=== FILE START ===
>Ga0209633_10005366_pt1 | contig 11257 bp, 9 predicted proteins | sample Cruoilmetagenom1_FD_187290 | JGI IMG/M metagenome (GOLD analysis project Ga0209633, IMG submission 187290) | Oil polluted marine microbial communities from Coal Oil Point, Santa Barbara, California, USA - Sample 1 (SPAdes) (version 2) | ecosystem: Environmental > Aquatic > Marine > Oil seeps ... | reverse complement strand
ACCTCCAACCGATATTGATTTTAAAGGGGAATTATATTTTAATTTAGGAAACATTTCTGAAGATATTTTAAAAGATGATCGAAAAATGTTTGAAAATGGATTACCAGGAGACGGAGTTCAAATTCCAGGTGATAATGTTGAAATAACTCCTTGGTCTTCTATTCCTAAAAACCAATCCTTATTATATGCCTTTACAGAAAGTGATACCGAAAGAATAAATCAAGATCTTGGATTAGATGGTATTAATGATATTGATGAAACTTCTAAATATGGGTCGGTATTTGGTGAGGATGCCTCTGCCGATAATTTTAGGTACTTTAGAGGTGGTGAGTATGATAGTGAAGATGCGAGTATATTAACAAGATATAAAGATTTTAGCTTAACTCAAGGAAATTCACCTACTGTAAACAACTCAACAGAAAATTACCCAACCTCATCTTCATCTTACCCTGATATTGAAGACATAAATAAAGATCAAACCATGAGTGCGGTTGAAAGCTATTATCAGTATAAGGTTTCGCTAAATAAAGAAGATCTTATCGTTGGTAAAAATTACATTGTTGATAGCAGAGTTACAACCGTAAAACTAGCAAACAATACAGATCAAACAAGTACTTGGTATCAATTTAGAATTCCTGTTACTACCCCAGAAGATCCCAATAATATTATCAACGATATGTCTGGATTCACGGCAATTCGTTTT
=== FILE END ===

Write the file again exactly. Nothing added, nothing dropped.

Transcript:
>Ga0209633_10005366_pt1 | contig 11257 bp, 9 predicted proteins | sample Cruoilmetagenom1_FD_187290 | JGI IMG/M metagenome (GOLD analysis project Ga0209633, IMG submission 187290) | Oil polluted marine microbial communities from Coal Oil Point, Santa Barbara, California, USA - Sample 1 (SPAdes) (version 2) | ecosystem: Environmental > Aquatic > Marine > Oil seeps ... | reverse complement strand
ACCTCCAACCGATATTGATTTTAAAGGGGAATTATATTTTAATTTAGGAAACATTTCTGAAGATATTTTAAAAGATGATCGAAAAATGTTTGAAAATGGATTACCAGGAGACGGAGTTCAAATTCCAGGTGATAATGTTGAAATAACTCCTTGGTCTTCTATTCCTAAAAACCAATCCTTATTATATGCCTTTACAGAAAGTGATACCGAAAGAATAAATCAAGATCTTGGATTAGATGGTATTAATGATATTGATGAAACTTCTAAATATGGGTCGGTATTTGGTGAGGATGCCTCTGCCGATAATTTTAGGTACTTTAGAGGTGGTGAGTATGATAGTGAAGATGCGAGTATATTAACAAGATATAAAGATTTTAGCTTAACTCAAGGAAATTCACCTACTGTAAACAACTCAACAGAAAATTACCCAACCTCATCTTCATCTTACCCTGATATTGAAGACATAAATAAAGATCAAACCATGAGTGCGGTTGAAAGCTATTATCAGTATAAGGTTTCGCTAAATAAAGAAGATCTTATCGTTGGTAAAAATTACATTGTTGATAGCAGAGTTACAACCGTAAAACTAGCAAACAATACAGATCAAACAAGTACTTGGTATCAATTTAGAATTCCTGTTACTACCCCAGAAGATCCCAATAATATTATCAACGATATGTCTGGATTCACGGCAATTCGTTTT